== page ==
In a generation, under the guiding hands of those discerning the needs, and in accord with the will of the people, great reforms have been brought about in America in legal procedure. Nowhere has a poor man so good an opportunity to secure & vindication of bis rights. Our Appellate Courts coneider and pa-s upon trivial claims at the bebest of litigants of very limited means, and a person without means can prosecute or delend an action as a poor person. A orimioal can have counsel assigned to his defence in almost any jurisdiction of the United States ; almost every practitioner performs work gratuj. tously and upgrudging!y for clients when called upon ; chivalrio defence of the rights of the oppressed, whether a retainer is in eight or not, is and will continuo to be a characteristio of most lawyers.
It is our proud boast that we are all equal before the law, and we do not want theea rights abridged. The people are entirely competent and oan be depended upon to pass upon, questions of
A CHILD OFFENDER NINETY-SIX YEARS AGO. The minutes of a Sunday sobool committee would be about the last place that one would expect to find a record of an application at Bow.street, yet in those of the Sabbath school in concection with the Kirk of the Crown of Scot and, commonly known as Crown-coort Church, Covent Garden, whose schools have recently cele biated the ninety-seventh anniversary of their opening, we get a glimpse of Mr. Birnie's methods in dealing with young offenders at Bow-street nearly a century ago, and, tbrough the courtesy of the Rev. A. Macrae, the minister, we are enabled to make the following extracts. The minutes of the meetings in connection with the ecbool are still taken and carefully preserved. Uoder date Friday evening, the 1st Deo. 1815, we read : " Mr. Finlayeon reported a very serious charge against Mary Collins, a girl about twelve years of age, who was admit ted into the school in Oct. 1814 and about the month of July last taken into the family of Mise Gordons of Tavistock.street in consequence of a recommendation given of her by Miss Finlayson to Mr. Purse of the Strand. Miss Gordone charged the girl of having robbed them of money, &o., to a considerable amount, in consequence of which they have discharged her from their service. Miss Finlayson and Mr. Parse feel themselves much burt at baving been the means of Miss Gordons. taking the girl into their service, and, although Miss Gordoos decline progecuting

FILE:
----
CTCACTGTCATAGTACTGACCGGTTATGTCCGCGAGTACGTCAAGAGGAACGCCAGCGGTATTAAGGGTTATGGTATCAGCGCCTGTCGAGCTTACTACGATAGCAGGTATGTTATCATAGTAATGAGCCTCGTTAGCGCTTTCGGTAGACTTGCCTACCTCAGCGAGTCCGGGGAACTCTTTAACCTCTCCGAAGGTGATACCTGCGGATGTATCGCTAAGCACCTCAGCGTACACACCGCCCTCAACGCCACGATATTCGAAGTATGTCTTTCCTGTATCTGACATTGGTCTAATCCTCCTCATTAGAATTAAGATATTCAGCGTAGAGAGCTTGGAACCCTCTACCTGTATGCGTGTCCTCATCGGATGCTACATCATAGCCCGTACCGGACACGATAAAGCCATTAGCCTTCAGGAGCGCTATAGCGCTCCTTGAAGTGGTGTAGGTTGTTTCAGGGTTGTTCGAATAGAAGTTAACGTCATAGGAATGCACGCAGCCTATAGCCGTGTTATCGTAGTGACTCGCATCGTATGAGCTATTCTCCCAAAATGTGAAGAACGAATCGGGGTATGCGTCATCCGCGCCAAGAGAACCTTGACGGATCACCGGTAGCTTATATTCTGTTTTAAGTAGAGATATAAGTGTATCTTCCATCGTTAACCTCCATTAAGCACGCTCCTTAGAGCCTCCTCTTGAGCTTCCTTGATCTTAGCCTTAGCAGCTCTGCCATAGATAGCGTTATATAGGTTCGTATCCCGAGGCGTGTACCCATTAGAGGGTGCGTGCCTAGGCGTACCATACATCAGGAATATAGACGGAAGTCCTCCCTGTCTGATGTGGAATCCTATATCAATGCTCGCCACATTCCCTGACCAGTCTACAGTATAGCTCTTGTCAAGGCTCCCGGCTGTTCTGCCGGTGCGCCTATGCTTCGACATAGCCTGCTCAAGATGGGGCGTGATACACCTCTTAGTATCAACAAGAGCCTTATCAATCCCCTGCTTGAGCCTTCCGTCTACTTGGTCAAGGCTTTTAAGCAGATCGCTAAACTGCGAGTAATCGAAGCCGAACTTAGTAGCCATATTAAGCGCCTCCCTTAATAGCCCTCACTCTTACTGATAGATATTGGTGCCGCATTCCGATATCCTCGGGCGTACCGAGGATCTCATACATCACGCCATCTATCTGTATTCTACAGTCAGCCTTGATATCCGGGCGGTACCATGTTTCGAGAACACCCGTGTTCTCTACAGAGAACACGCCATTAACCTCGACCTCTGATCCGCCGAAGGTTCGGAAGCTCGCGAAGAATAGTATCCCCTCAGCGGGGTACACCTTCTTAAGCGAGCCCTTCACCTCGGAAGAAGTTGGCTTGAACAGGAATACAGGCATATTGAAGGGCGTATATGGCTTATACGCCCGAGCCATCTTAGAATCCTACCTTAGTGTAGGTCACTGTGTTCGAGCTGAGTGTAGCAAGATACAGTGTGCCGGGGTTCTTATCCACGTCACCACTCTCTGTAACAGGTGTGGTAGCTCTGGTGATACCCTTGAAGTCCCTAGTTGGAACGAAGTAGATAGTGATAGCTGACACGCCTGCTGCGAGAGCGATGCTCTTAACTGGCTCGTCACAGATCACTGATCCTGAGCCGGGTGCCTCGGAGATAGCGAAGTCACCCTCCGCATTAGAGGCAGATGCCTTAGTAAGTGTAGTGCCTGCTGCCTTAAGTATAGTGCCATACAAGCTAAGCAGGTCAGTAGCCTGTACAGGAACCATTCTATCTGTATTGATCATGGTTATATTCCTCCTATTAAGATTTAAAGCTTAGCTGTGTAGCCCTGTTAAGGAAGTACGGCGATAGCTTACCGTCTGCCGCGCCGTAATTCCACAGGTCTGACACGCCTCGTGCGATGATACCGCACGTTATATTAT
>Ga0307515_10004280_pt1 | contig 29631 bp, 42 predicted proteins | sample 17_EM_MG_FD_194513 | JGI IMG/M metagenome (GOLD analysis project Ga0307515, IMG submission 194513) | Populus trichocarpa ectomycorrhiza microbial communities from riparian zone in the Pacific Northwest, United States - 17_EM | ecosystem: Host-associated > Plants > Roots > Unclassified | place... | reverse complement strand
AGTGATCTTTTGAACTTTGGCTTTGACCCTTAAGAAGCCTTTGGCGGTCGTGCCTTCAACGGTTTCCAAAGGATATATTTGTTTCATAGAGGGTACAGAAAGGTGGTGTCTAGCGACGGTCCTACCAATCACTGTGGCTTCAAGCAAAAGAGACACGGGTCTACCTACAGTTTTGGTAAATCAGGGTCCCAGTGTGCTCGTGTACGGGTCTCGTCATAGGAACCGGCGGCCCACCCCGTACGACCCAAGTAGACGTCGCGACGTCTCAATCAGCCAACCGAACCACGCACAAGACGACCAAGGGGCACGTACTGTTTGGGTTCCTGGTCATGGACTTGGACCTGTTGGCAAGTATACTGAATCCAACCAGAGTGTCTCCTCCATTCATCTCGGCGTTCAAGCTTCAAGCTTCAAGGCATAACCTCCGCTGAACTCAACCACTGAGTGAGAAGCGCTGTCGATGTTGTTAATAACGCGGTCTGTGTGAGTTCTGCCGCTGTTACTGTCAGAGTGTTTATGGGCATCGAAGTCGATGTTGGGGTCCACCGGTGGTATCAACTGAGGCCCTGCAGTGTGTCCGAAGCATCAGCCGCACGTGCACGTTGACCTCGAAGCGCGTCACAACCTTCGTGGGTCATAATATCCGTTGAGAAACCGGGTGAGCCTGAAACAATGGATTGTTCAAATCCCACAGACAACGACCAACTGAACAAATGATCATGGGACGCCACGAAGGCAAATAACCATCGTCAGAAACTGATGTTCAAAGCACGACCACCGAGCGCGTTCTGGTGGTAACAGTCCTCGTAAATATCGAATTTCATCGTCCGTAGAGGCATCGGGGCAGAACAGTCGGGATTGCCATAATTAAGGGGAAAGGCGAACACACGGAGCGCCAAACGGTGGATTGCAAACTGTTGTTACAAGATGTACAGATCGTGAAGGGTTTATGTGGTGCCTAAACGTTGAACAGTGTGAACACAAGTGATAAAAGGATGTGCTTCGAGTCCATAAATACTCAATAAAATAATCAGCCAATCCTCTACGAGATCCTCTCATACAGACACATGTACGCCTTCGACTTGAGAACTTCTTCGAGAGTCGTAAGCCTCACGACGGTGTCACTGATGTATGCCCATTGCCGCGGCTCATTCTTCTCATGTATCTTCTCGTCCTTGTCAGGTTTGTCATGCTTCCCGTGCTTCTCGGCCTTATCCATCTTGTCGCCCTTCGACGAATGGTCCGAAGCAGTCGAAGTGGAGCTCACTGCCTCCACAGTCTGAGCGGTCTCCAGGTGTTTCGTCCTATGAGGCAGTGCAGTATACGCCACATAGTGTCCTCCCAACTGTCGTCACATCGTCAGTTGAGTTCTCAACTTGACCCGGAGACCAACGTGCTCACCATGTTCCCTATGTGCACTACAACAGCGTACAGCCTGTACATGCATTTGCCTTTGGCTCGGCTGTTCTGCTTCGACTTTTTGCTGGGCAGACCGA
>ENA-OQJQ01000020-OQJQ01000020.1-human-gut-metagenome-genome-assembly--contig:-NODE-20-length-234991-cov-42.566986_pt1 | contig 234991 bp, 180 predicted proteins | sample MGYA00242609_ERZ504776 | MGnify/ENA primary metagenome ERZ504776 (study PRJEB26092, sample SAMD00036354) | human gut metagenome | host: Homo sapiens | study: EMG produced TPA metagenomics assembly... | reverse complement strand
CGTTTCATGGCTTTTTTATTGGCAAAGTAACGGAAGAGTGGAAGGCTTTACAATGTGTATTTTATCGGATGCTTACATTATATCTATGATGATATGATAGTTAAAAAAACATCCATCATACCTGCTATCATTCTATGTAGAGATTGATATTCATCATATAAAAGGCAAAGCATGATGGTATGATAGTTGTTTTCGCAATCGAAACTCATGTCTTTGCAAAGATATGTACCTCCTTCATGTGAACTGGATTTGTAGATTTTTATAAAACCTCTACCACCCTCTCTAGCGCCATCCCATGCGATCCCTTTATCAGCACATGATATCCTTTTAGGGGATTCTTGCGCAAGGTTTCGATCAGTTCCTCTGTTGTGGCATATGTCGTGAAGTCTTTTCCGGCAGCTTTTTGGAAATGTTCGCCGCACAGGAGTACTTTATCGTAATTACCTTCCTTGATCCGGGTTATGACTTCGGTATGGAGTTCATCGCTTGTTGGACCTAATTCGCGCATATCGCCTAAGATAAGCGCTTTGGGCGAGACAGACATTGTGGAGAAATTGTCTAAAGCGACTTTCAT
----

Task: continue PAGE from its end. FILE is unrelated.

the girl, they think it would be very desirable that some. ibing should be done by conferring with Mr. Birnie, the magistrate, on the subject and having some punishment inflicted in order to prevent, if possible, the recurrence of such an instance of juvenile depravity in any other of the children with whom she bas been educated. It was therefore resolved that Mr. Finlayson, Mr. Purse, and Mr. Whippie be requested to wait on Mr. Birnie respecting the above case.”
At the meeting following of the 15th Dec. 1815 we read: “The secretary reported that he had, agreeably to the minutes of the last meeting, waited on Mr. Birnie, the magistrate, respecting the case of Mary Collins, and that Mr. Birpie's opinion was that Miss Gordons should, under the charge of a conetable, bring Mary Collins before him at Bow-street, wbich would afford him an opporiunity of giving her a very severe reprimand and, if deemed necessary, of commita ting her to prison for one or two daye, which, under all the circum. stances of the case, is all that he recommends to be done in it as the most likely means to answer the desired end. The secretary further reported that the sub-tance of his conference had been communicated to Miss Gordons tbrough the medium of Mr. Purse of the Strand ; also that it was the wish of this committee that Mr. Birnie's advice abould be acted upon as being likely to have a beneticial effect on Mary Collins, but also to berve as a salutary admonition to the other children in the school who may be aoquainted with the case, but that Mise Gordons still decline taking any steps themselves in the matter, and therefore as no other person could give a charge to a constable Mr. Bi pie’ad vice could not be followed up.” Furtber on in the minutes of the same meeting we find : " Mary Collins'